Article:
Low carbon transport

We are promoting the use of ultra-low emission vehicles (ULEVs) and aim to phase out the need for new petrol and diesel cars and vans by 2032, ahead of the UK Government's 2040 target.

Data from the Department for Transport licensing suggests that a total of 7,831 plug-in vehicles had been licensed in Scotland by the end of the first quarter of 2018.

The Switched on Scotland action plan, published in 2017, sets out how we will increase the purchase and use of electric vehicles. We are working with partners to deliver its actions to decrease costs, increase convenience, and change the culture so that electric vehicles (EVs) are preferred to petrol and diesel vehicles.

In the Programme for Government 2017 to 2018 we commit to taking a number of actions to increase the use of low carbon and electric vehicles in Scotland. There is more information on these below:

EV infrastructure

Scotland has one of the most comprehensive charge point networks in Europe through ChargePlace Scotland (CPS). We have invested £15 million in the CPS network since 2012, helping to install more than 800 publicly available charge points.

The average distance from any given location to the nearest public charge point is 2.78 miles in Scotland, compared with 4.09 miles across Britain.

In 2018 to 2019 we are investing £15 million in an additional 1,500 new charge points in homes, businesses and local authority land to ensure that EV owners across Scotland have access to the CPS network.

Low Carbon Transport Loan

Through Transport Scotland we are funding interest-free loans that offer drivers:

  • up to £35,000 to cover the cost of purchasing a new pure electric or plug-in hybrid vehicle
  • up to £10,000 to cover the cost of purchasing a new electric motorcycle or scooter

In 2018 to 2019 we increased the Low Carbon Transport Loan (LCTL), also known as the Electric Vehicle Loan, from £8 million to £20 million.

Find more information on the LCTL on Greener Scotland.

Switched on Towns and Cities

Switched on Towns and Cities is a competitive capital fund offering grants to projects to incentivise, encourage and promote the uptake of EVs. The projects will be expected to have eligible costs in the range of £1.5 million to £2.5 million, and to focus on a single town or city.

Transport Scotland plans to have a new call for bids every year, and to make up to five awards during the first round of funding. The first call for bids was launched on 20 June 2018 with a closing date of 31 August 2018.

We expect successful projects to commence in late autumn and to be delivered over a maximum of 24 months.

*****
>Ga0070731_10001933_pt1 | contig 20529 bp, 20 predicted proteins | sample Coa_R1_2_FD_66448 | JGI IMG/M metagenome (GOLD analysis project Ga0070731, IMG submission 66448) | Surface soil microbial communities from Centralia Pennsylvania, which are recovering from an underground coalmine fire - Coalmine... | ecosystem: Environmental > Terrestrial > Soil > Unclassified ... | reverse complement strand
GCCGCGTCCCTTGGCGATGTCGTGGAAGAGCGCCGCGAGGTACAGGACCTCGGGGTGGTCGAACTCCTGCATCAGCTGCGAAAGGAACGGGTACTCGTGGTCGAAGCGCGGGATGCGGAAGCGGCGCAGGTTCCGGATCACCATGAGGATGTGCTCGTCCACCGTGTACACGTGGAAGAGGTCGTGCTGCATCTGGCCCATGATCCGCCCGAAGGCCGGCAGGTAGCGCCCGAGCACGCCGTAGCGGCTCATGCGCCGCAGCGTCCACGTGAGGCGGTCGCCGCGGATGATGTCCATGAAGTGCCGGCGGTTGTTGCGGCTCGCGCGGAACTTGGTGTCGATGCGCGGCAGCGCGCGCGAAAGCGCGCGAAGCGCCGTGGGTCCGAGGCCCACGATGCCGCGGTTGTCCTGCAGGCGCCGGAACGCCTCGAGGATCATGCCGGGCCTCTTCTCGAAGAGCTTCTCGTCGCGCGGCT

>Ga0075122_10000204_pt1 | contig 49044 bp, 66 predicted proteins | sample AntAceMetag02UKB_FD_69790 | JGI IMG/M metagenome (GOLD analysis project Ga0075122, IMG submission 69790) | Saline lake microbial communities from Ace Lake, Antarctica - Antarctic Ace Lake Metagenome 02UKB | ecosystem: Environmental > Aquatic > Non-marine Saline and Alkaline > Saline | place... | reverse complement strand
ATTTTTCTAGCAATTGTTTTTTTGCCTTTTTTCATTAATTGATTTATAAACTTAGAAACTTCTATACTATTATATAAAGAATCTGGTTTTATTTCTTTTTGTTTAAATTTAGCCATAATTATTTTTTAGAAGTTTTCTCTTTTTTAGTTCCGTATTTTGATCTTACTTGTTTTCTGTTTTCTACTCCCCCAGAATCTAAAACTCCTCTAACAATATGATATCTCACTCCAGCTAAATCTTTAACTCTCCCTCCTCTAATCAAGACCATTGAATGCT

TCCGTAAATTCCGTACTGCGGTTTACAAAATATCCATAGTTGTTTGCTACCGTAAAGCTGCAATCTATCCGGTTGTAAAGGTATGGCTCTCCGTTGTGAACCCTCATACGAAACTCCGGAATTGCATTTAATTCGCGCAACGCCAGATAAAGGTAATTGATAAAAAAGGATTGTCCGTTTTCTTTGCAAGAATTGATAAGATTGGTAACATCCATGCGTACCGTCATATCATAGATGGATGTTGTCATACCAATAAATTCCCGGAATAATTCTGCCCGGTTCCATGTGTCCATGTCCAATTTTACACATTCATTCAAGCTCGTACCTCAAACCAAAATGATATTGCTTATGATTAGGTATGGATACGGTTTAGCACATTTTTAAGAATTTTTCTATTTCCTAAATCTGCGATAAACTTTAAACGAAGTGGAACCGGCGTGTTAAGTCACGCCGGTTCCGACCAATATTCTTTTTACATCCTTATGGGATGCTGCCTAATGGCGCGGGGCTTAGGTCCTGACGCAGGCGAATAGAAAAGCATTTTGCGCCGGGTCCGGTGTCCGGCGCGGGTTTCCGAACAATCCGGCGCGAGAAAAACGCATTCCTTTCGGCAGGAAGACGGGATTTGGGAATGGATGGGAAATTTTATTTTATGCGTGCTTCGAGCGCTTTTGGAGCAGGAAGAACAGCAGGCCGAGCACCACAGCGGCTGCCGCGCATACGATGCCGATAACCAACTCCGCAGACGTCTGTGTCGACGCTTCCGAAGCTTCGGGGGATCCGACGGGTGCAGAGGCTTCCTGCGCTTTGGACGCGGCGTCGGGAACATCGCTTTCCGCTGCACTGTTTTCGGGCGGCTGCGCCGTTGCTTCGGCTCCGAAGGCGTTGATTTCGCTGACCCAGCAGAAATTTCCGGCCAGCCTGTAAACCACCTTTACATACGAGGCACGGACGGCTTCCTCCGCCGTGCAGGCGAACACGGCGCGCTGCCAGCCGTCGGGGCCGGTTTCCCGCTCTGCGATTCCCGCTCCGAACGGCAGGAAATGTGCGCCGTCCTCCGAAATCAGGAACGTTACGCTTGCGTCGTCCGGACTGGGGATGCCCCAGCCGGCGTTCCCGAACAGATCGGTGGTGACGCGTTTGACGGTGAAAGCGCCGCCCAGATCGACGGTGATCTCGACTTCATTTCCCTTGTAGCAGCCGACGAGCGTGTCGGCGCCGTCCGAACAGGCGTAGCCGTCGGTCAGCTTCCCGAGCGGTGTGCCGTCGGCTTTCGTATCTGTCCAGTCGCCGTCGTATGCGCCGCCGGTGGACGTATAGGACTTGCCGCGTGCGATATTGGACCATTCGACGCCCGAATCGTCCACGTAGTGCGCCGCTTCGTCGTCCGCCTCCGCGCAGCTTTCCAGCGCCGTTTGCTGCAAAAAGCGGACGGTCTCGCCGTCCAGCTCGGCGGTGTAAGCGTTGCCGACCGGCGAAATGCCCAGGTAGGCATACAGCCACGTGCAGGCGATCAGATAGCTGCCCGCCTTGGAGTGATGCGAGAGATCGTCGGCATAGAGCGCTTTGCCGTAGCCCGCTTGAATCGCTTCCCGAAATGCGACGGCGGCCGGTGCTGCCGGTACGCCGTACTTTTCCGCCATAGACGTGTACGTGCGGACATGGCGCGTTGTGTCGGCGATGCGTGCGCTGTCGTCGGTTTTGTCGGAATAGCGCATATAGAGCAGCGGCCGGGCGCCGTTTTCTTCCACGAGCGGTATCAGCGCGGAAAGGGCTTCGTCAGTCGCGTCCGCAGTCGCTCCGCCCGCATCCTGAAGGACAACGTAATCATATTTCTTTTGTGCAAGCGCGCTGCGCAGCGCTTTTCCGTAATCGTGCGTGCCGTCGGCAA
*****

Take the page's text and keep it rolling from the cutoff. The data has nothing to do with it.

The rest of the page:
Find more information on Switched on Towns and Cities on Transport Scotland's website.

Low Carbon Travel and Transport Challenge Fund

The Low Carbon Travel and Transport (LCTT) Challenge Fund is a Strategic Intervention of the European Regional Development Fund (ERDF). It is administered and delivered by the Energy Saving Trust on behalf of Transport Scotland.

LCTT invests in low carbon transport and active travel hubs that support a variety of low-carbon vehicle refuelling infrastructure including EV charging points, hydrogen refuelling stations and gas refuelling facilities.

Round 1 funded two low carbon transport hub projects led by Falkirk Council and Perth and Kinross Council.

Round 2 funded a further nine projects, including projects with low-carbon transport elements in Angus, Dundee, East Ayrshire, Moray, Orkney, and Stirling.

Read the news story: New funding for active travel and low carbon hubs.

Find more information on LCTT on the Energy Saving Trust website.

Electric A9

The Electric A9 will deliver EV charge point 'hubs' in and around local communities along the A9. Each hub will provide multiple charge points with access to associated amenities, benefiting both local residents and people driving long distances.

Find more information on the Electric A9 on the CPS website.

Hydrogen fuel cells

Hydrogen fuel cells (HFC) are another low-carbon alternative for powering vehicles. Compared with EVs, HFCs generally have greater range and faster fuelling times, but are more complex, more expensive, and lack fuelling infrastructure. We believe they are best suited to heavy duty applications such as buses, taxis, freight and rail vehicles.

We are collaborating with Transport Scotland, Scottish Enterprise and stakeholders (represented by the Scottish Hydrogen and Fuel Cell Association) on a number of workstreams on HFCs, including strategic groups and reports.

The main HFC projects in Scotland are:

  • Aberdeen Hydrogen Bus Project
  • Levenmouth Community Energy Project / Fife Council Hydrogen Station
  • Orkney 'Suft and Turf' and Big Hit hydrogen projects
  • Dundee City Council
  • Perth and Kinross Council
  • Scottish Cities Alliance

Transport emissions in Scotland

Transport contributes to more than a quarter of Scotland's greenhouse gas emissions, with the road sector accounting for the largest proportion of these.

Cars, lorries, vans, buses and motorcycles collectively accounted for 9.6 mega-tonnes of carbon dioxide equivalent (MtCO2e) of the overall transport emissions in 2015 (73% of total transport emissions) which compared to 9.3 MtCO2e (69%) in 1990.

The Carbon Account for Transport shows that Scottish transport emissions are now around 13 MtCO2e. That's below the 2007 peak of around 15 MtCO2e, but well above our objective for a decarbonised transport system. That figure includes all transport, but over two thirds of these emissions are from road transport, which makes this the obvious place to start.